Marianne von Lingenfels is the widow of a resistor who is murdered in the 1944 plot to assassinate Hitler. Marianne creates a makeshift family of the widows and family members of two of her husband’s co-conspirators. As the group assembles at the once-grand castle of Marianne’s husband’s ancestors, the women each have to come to terms with the choices they’ve made and face their own sets of unique challenges. For readers of “The Nightingale” and “The Light Between Oceans.” 4.23 on Goodreads

March 28: “It Happens All the Time” by Amy Hatvany —

“It Happens All the Time” by Amy Hatvany addresses timely topics such as sexual consent.

What happens when best friends Amber and Tyler share a drunken kiss? Find out in this provocative new novel. Amber and Tyler have been best friends since they were in high school. To Amber their relationship has always been platonic, while Tyler has held out hop that it might become something more. Amber is home for the summer after college graduation and is engaged to her college sweetheart. After a flirtation develops between Amber and Tyler, on a night fueled by alcohol, Amber kisses Tyler and what happens next changes everything. 4.12 stars on Goodreads

March 28: “The Twelve Lives of Samuel Hawley” by Hannah Tinti —
Samuel Hawley moves with his daughter Loo to his late wife’s hometown, after spending years on the run. He bears twelve bullet scars from a criminal past that comes back to haunt them both in this thrilling story that travels through time and place until they two of them are forced to face a reckoning. 4.13 stars on Goodreads

Early March new book releases

As I was looking through the 200 most popular titles scheduled to be released in March, I realized that March 7 is a huge day for new releases! I could probably have included 30 or more titles in this post. As it was, after much searching, I was able to find two books that will be released on Marcy 14, and one book that is already out. It was released on March 1, a Wednesday, so it’s a little bit of an odd book out. So, with so many great new books that could fill your shelves, here are some titles we think deserve the buzz they are getting.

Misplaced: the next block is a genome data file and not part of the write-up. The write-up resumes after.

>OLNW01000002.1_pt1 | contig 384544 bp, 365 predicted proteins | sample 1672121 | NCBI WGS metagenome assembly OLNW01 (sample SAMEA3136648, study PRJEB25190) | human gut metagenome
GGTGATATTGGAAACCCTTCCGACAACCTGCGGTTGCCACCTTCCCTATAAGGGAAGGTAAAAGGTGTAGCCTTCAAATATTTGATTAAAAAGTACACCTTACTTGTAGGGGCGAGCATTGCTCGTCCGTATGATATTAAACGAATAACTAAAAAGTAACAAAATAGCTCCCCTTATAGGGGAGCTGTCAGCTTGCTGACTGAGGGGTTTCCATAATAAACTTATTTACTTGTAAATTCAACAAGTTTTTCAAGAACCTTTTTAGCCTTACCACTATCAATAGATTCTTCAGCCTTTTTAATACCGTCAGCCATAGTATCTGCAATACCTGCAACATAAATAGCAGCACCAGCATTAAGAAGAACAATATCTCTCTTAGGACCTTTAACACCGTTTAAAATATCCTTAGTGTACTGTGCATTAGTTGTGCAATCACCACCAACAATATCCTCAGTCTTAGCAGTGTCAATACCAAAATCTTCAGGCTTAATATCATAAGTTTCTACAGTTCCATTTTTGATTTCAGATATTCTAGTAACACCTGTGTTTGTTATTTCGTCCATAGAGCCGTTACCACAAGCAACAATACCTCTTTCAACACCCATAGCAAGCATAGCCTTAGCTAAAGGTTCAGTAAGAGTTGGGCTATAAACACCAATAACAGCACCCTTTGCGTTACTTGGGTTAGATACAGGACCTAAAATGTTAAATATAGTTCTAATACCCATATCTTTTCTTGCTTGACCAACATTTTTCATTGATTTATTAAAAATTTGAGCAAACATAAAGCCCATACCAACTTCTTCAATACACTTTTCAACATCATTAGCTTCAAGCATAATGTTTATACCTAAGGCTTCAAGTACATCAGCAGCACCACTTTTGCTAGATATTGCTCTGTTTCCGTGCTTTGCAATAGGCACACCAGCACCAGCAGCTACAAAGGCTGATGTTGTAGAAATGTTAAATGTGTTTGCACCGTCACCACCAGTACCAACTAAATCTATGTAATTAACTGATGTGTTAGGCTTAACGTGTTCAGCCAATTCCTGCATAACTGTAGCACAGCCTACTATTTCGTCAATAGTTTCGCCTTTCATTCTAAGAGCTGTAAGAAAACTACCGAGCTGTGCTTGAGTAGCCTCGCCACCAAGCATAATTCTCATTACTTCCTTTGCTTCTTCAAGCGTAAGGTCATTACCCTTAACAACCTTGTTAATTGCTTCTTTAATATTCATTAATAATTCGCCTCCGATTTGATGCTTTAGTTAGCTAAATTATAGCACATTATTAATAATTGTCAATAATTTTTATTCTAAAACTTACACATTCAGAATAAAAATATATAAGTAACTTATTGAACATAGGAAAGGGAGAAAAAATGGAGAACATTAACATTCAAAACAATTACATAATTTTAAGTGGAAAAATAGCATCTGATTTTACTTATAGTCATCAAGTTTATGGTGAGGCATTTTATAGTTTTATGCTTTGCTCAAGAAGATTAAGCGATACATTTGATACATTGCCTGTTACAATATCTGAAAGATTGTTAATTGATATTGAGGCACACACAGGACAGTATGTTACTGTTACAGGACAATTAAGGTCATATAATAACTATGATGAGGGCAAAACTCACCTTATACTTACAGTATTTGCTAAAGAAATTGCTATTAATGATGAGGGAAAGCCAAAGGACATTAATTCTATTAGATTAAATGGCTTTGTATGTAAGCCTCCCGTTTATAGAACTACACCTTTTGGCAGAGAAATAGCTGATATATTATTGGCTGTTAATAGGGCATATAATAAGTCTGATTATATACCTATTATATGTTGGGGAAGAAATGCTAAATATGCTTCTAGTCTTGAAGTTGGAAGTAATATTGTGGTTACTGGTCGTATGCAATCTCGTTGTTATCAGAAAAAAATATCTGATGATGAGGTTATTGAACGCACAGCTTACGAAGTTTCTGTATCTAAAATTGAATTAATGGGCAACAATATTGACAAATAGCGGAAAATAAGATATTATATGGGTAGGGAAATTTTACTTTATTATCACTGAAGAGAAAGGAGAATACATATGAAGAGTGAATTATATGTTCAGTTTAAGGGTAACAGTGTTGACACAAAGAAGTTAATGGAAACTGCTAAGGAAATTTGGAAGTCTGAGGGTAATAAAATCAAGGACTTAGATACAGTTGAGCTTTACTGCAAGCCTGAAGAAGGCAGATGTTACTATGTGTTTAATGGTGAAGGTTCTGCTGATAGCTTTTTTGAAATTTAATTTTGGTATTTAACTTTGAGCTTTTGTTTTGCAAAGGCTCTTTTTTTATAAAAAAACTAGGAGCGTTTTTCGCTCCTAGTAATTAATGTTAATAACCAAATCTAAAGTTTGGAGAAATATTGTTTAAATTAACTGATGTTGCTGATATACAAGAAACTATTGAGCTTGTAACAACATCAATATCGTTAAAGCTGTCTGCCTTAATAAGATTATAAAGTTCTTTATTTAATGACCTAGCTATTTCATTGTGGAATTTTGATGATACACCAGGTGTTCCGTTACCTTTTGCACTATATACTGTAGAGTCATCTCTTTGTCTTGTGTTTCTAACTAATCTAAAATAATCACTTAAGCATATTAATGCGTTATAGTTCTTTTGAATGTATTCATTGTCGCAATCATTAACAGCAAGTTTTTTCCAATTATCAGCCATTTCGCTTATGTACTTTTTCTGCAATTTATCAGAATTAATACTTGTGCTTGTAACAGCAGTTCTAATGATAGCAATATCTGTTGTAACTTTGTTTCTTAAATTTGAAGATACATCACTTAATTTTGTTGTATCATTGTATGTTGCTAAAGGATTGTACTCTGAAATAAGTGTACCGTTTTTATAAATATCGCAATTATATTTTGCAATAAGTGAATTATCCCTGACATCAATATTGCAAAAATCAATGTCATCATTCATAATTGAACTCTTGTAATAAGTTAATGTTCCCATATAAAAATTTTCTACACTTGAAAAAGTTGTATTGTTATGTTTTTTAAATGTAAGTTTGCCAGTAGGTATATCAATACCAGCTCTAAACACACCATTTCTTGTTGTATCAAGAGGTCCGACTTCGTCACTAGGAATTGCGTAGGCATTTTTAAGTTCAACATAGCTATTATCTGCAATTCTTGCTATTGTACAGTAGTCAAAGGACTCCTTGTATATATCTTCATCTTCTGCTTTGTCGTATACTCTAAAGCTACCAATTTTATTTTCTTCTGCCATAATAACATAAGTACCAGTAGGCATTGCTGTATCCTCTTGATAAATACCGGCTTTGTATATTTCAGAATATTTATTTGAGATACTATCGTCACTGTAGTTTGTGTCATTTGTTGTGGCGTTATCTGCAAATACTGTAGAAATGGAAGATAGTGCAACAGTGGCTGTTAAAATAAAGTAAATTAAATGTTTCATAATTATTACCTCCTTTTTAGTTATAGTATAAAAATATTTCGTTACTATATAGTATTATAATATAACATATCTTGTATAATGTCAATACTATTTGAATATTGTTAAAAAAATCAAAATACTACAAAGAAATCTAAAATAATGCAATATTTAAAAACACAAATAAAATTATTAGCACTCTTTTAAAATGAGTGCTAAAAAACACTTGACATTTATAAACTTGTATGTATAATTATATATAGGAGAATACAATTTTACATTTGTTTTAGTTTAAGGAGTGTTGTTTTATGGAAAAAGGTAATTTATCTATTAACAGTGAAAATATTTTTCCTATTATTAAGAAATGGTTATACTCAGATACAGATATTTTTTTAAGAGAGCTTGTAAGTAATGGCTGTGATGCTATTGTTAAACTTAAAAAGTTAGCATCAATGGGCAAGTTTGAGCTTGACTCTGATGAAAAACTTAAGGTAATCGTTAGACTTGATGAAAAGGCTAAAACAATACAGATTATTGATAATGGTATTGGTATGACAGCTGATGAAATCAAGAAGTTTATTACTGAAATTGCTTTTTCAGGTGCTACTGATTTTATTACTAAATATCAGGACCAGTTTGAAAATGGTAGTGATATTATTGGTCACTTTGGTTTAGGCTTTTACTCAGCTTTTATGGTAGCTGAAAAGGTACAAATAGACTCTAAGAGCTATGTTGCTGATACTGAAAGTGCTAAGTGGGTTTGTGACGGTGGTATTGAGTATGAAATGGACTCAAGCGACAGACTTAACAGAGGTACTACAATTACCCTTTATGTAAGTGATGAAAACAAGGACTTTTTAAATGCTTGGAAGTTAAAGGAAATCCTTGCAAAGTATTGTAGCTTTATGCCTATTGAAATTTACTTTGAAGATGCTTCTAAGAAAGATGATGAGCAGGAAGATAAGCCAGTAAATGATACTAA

“In Farleigh Field” is a new story from Rhys Bowen.

Released March 1: “In Farleigh Field” by Rhys Bowen —
From the author of the Molly Murphy and Royal Spyness series comes a sweeping new novel of World War II. A pilot’s parachute fails and he falls to his death on the estate of Farleigh Field, the ancestral home of Lord Westerfield and his five daughters. An MI5 operative conducts an investigation into the pilot, while one of Lord Westerfield’s daughters secretly works at Bletchley Park, the British code-breaking facility.
3.99 stars on Goodreads

March 7: “Silence Fallen” by Patricia Briggs (Mercy Thompson #10) —
The latest installment in the Mercy Thompson series finds the coyote shapeshifter alone in the middle of Europe trying to determine who is her enemy and who is her ally. She is unable to contact the werewolf pack at home, including the pack’s alpha werewolf, Adam.
4.45 stars on Goodreads

“Etched in Bone” by Anne Bishop is No. 5 in the Others series.

March 7: “Etched in Bone” by Anne Bishop (The Others #5) —
The fifth book in The Others series by Anne Bishop continues the story of the shapeshifters, vampires and humans that inhabit the Lakeside Courtyard. After the Elders brutally put down a human uprising, the courtyard has emerged relatively unscathed, but now faces tensions and difficulties of its own when Lieutenant Montgomery’s shady brother shows up. Simon Wolfguard and blood prophet Meg Corbyn have their hands full trying to maintain peace. 4.49 stars on Goodreads

March 7: “Exit West” by Mohsin Hamid —
Two young people, Nadia and Saeed, meet in a country that is on the brink of civil war. They begin a furtive love affair and when the city explodes in violence, they decide they no longer have a choice and have to leave. They’ve heard whispers about doors that can whisk people far away, but for a price. Nadia and Saeed find a door and step through into an alien and uncertain future. 4.17 stars on Goodreads

“Never Let You Go” is a new suspense novel from Chevy Stevens.

March 14: “Never Let You Go” by Chevy Stevens —
Eleven years ago, Lindsey Nash and her daughter escaped the abusive relationship with Lindsey’s ex-husband and he was sent to jail. Lindsey and her daughter, now a teenager, have built a new life. When Lindsey learns that her ex has been released from jail, she believes all ties have been cut, but now she feels like someone is watching her. Her new boyfriend is threatened; her daughter is followed and her home is invaded. 4.26 stars on Goodreads

A new Maisie Dobbs mystery is scheduled to be released March 14.

March 14: “In This Grave Hour” by Jacqueline Winspear (Maisie Dobbs #13) — It’s September 1939, and Great Britain is bracing for war with Germany. Maisie receives an assignment from Dr. Francesca Thomas to find a killer from the Great War. While Maisie is delving into that, she also has an evacuee from the current war billeted at her home in Kent.
4.32 stars on Goodreads